That is a massive difference. 

Fish of all species can adjust their depth in just a few feet to find water that is most comfortable. While exploring the depths on this outing, it was discover that most of the sunfish, carp, and bass preferred to sit in the 15-20ft range. 

While there was still life above and below that part of the water column, it was significantly less than that particular zone.

This reinforces the idea that when an angler finds and catches a single bass in the summer, there most likely will be many more in that same area.

It is easy to overlook a small 14” bass. We catch it, toss it back, and move on down the shore. That single bass could reveal a school of fish that may make for the best day you have ever had on the water.

Natural Presentations in Current is Critical to Catch Bass

When dealing with the heat of the summer, it is a favorite activity of mine to chase down smallmouth in rivers and streams. 

Bass anglers have a good understanding of how fish relate to the current, but until I spent time watching lures travel with the flow underwater, I didn’t realize how easily a bait can look unnatural – thus turning off the fish.

Weight and line choice make a huge difference. 

Too lite and a lure can tumble with the current at an unnatural pace that turns fish away. If a weight is too heavy it will not only sit fast when it should have some sort of movement, but it will likely get hung much easier and make for an inefficient day on the water.

It is also quite obvious, from under the water, that a lure working it’s way across the river can look terribly out of place. When witnessing baitfish, and even smallmouth, traveling across the current, they tend to slide slightly downstream as they move from one side to the other. Then when in a suitable location, they will move back upstream directly into the current if needed.

It is easy for anglers to cast to a shoreline and bring a lure across the current at a very unnatural angle. 

The old mantra, cast upstream and let the lure drift downstream is true for a very good reason.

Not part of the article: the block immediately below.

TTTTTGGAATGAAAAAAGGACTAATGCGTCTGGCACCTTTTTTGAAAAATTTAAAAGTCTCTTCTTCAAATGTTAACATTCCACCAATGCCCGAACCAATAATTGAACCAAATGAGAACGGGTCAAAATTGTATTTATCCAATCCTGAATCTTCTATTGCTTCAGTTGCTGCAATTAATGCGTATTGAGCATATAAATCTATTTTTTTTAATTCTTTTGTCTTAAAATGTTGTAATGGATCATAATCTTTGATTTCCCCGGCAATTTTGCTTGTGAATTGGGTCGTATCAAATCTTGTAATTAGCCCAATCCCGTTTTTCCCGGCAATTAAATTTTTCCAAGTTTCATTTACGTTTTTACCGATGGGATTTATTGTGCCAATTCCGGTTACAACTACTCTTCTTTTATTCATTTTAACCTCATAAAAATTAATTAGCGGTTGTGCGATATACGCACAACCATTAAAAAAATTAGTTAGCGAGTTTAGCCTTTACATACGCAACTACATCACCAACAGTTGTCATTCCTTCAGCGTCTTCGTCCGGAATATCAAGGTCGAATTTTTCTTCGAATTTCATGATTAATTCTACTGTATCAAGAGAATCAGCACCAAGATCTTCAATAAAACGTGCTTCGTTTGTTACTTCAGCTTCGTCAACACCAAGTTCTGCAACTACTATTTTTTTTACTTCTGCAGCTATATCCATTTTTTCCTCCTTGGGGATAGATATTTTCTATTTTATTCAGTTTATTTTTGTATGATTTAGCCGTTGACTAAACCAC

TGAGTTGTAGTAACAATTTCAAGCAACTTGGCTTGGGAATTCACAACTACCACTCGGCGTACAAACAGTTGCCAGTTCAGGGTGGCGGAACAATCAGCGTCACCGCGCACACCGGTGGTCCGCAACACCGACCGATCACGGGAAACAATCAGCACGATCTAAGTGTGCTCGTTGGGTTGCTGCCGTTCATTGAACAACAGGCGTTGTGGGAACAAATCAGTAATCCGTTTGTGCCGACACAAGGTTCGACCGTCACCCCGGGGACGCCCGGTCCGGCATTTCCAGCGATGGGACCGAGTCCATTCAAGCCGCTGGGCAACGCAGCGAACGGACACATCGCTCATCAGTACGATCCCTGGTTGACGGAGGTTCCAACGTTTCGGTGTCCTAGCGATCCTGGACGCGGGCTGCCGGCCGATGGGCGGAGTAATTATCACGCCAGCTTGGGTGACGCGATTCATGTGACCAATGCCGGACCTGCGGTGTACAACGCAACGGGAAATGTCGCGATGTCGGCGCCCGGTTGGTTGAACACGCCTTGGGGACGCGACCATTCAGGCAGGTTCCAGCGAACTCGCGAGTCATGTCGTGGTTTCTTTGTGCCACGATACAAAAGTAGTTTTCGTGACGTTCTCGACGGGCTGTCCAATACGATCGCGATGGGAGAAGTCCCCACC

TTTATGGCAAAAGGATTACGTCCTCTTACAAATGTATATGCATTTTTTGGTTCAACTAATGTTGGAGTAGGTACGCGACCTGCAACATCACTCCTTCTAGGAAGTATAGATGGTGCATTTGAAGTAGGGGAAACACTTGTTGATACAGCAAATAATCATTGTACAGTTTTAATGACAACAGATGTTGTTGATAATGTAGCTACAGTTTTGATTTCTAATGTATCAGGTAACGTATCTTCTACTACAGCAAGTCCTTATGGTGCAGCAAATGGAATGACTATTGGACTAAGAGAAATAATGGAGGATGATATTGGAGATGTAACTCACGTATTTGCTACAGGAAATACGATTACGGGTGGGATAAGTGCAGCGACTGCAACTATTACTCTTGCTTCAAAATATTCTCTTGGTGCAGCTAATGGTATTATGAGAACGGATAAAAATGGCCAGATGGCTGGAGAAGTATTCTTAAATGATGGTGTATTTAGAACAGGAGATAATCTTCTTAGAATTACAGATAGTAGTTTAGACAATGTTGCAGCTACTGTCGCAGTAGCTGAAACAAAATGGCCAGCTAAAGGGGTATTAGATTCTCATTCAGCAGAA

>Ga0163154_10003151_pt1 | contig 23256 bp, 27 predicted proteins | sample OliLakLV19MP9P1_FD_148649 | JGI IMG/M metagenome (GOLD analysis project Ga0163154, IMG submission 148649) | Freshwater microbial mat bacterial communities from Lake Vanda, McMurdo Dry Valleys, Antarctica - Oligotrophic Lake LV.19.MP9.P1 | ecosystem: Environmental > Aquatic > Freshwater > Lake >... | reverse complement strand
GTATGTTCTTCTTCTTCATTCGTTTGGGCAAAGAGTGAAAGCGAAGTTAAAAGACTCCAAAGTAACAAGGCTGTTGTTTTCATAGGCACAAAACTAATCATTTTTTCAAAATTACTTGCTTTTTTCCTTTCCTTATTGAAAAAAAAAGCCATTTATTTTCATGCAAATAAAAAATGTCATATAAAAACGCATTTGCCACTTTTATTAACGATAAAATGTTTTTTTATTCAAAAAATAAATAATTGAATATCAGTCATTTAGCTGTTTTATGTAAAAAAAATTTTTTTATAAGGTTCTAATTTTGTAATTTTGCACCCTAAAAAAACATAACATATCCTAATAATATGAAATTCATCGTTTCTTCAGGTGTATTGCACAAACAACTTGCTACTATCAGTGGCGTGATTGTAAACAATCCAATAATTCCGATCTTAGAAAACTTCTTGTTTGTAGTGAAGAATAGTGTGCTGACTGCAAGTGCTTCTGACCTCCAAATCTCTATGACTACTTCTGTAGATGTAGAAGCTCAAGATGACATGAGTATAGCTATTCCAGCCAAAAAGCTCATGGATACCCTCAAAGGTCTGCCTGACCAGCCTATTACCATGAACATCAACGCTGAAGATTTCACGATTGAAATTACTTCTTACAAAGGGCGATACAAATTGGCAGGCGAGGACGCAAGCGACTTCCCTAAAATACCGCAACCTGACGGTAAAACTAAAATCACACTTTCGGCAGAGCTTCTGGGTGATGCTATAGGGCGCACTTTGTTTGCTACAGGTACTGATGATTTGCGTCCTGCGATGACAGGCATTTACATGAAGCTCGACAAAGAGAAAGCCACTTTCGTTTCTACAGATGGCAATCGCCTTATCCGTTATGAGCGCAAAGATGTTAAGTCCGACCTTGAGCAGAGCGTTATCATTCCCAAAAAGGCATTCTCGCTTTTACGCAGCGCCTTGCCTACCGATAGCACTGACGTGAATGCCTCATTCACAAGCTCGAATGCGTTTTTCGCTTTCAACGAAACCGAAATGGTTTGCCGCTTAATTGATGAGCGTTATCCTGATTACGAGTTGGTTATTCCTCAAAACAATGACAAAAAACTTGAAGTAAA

Think about how many casts we make on rivers that most likely never stand a chance to elicit a strike because of how unnatural they look with the current. Spending some extra time to position the boat properly to make the most natural presentation will yield many more strikes.

Bass can inhale a lure with such ease that many strikes are missed because an angler didn’t even know the fish was there.

Big Bass can Inhale Lures with Ease

We all desire those arm-ripping strikes that nearly pull the rod from our hands. 

The truth is, the bigger the fish the more subtle the bite can be.

While filming underwater, I have seen bass come up to a lure, flare its gills, and suck a bait right off the bottom with almost zero movement from the line.

This is also true for moving lures. A decent bass can come up to an offering like a swimbait and inhale it sideways. They then can nonchalantly swim off.

This type of footage has me thinking about how many bites we get that are never felt. The need for quality rods that can transmit the most subtle thump is apparent. Using a highly sensitive line, like braid, is a key component to feeling more bites as well.

I have always been a proponent of watching the line to see if it twitches or moves, but using a hi-vis color with a lo-vis leader almost seems a must.

Final Thoughts

The world under the water is quite different than what we think it is.

Hours of investigating life below the surface has revealed some interesting truths.

  • Bass can hold on the smallest pieces of cover
  • Forage species are very colorful in clear water
  • Water temperature varies a lot throughout the water column
  • Naturally presented lures in current is critical
  • Big bass inhale lures with almost zero perceptible bite

Bass fishing is all about percentages. Fishing in high percentage areas with efficiency and natural looking offerings can stack the odds in our favor.

Tight lines. Be safe and make sure to go out and encourage someone today. You never know how you may change their life forever.

Isaiah 6:8

Steve Rogers

Steve spends his time filming and writing about bass fishing. You may even see him in your area. If so, stop and say "hi."